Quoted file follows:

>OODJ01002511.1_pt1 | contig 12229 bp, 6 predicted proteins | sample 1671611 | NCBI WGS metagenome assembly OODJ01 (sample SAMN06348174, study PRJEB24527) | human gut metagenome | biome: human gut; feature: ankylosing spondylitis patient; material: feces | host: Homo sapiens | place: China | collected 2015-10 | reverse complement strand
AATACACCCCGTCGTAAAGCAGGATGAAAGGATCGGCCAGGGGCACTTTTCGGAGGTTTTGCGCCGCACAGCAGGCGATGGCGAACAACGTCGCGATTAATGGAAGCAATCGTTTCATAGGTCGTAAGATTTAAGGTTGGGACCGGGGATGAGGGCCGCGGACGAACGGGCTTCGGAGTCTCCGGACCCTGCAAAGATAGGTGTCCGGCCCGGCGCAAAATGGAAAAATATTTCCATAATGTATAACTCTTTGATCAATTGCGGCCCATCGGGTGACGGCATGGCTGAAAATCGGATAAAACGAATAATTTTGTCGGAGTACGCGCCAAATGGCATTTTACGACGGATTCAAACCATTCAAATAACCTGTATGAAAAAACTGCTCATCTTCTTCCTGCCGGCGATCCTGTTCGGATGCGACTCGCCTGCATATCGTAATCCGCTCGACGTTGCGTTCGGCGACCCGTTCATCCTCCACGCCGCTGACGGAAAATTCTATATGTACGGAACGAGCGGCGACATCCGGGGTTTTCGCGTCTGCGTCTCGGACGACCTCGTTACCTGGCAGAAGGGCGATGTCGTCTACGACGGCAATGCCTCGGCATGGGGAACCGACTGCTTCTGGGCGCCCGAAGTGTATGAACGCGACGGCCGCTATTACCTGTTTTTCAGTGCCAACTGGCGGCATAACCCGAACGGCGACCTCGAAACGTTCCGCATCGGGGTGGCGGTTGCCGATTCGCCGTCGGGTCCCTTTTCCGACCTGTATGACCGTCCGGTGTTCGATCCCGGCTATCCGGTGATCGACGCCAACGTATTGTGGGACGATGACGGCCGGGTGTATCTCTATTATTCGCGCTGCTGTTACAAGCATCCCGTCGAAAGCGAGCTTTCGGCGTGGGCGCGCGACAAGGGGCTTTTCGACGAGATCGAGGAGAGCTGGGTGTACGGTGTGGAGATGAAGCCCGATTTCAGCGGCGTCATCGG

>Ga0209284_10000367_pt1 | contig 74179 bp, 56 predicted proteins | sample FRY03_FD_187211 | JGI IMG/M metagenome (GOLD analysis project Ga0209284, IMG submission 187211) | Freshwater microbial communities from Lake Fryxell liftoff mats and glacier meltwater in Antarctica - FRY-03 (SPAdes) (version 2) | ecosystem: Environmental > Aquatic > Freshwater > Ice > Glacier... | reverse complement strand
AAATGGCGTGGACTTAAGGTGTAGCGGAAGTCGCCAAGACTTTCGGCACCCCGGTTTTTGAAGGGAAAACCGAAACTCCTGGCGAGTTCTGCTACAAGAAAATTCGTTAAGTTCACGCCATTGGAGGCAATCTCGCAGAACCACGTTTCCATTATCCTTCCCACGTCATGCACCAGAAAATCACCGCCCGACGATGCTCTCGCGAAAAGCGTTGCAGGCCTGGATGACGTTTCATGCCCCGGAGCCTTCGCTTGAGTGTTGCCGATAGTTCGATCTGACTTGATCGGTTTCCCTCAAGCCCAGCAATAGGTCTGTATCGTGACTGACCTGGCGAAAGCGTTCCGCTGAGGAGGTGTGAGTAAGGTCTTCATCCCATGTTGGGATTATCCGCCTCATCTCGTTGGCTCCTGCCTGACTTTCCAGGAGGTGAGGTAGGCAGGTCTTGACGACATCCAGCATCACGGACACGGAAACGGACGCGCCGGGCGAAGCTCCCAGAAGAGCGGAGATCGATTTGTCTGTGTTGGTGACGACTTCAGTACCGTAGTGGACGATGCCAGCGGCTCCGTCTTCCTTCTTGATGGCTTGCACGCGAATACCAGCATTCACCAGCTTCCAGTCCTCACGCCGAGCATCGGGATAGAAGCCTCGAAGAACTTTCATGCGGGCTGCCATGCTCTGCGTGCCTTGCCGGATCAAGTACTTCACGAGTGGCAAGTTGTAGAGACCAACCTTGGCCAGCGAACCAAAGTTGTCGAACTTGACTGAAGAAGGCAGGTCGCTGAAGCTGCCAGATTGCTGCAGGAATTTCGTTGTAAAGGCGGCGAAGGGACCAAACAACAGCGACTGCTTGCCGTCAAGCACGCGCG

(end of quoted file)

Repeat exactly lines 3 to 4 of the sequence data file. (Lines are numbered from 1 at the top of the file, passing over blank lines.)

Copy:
>Ga0209284_10000367_pt1 | contig 74179 bp, 56 predicted proteins | sample FRY03_FD_187211 | JGI IMG/M metagenome (GOLD analysis project Ga0209284, IMG submission 187211) | Freshwater microbial communities from Lake Fryxell liftoff mats and glacier meltwater in Antarctica - FRY-03 (SPAdes) (version 2) | ecosystem: Environmental > Aquatic > Freshwater > Ice > Glacier... | reverse complement strand
AAATGGCGTGGACTTAAGGTGTAGCGGAAGTCGCCAAGACTTTCGGCACCCCGGTTTTTGAAGGGAAAACCGAAACTCCTGGCGAGTTCTGCTACAAGAAAATTCGTTAAGTTCACGCCATTGGAGGCAATCTCGCAGAACCACGTTTCCATTATCCTTCCCACGTCATGCACCAGAAAATCACCGCCCGACGATGCTCTCGCGAAAAGCGTTGCAGGCCTGGATGACGTTTCATGCCCCGGAGCCTTCGCTTGAGTGTTGCCGATAGTTCGATCTGACTTGATCGGTTTCCCTCAAGCCCAGCAATAGGTCTGTATCGTGACTGACCTGGCGAAAGCGTTCCGCTGAGGAGGTGTGAGTAAGGTCTTCATCCCATGTTGGGATTATCCGCCTCATCTCGTTGGCTCCTGCCTGACTTTCCAGGAGGTGAGGTAGGCAGGTCTTGACGACATCCAGCATCACGGACACGGAAACGGACGCGCCGGGCGAAGCTCCCAGAAGAGCGGAGATCGATTTGTCTGTGTTGGTGACGACTTCAGTACCGTAGTGGACGATGCCAGCGGCTCCGTCTTCCTTCTTGATGGCTTGCACGCGAATACCAGCATTCACCAGCTTCCAGTCCTCACGCCGAGCATCGGGATAGAAGCCTCGAAGAACTTTCATGCGGGCTGCCATGCTCTGCGTGCCTTGCCGGATCAAGTACTTCACGAGTGGCAAGTTGTAGAGACCAACCTTGGCCAGCGAACCAAAGTTGTCGAACTTGACTGAAGAAGGCAGGTCGCTGAAGCTGCCAGATTGCTGCAGGAATTTCGTTGTAAAGGCGGCGAAGGGACCAAACAACAGCGACTGCTTGCCGTCAAGCACGCGCG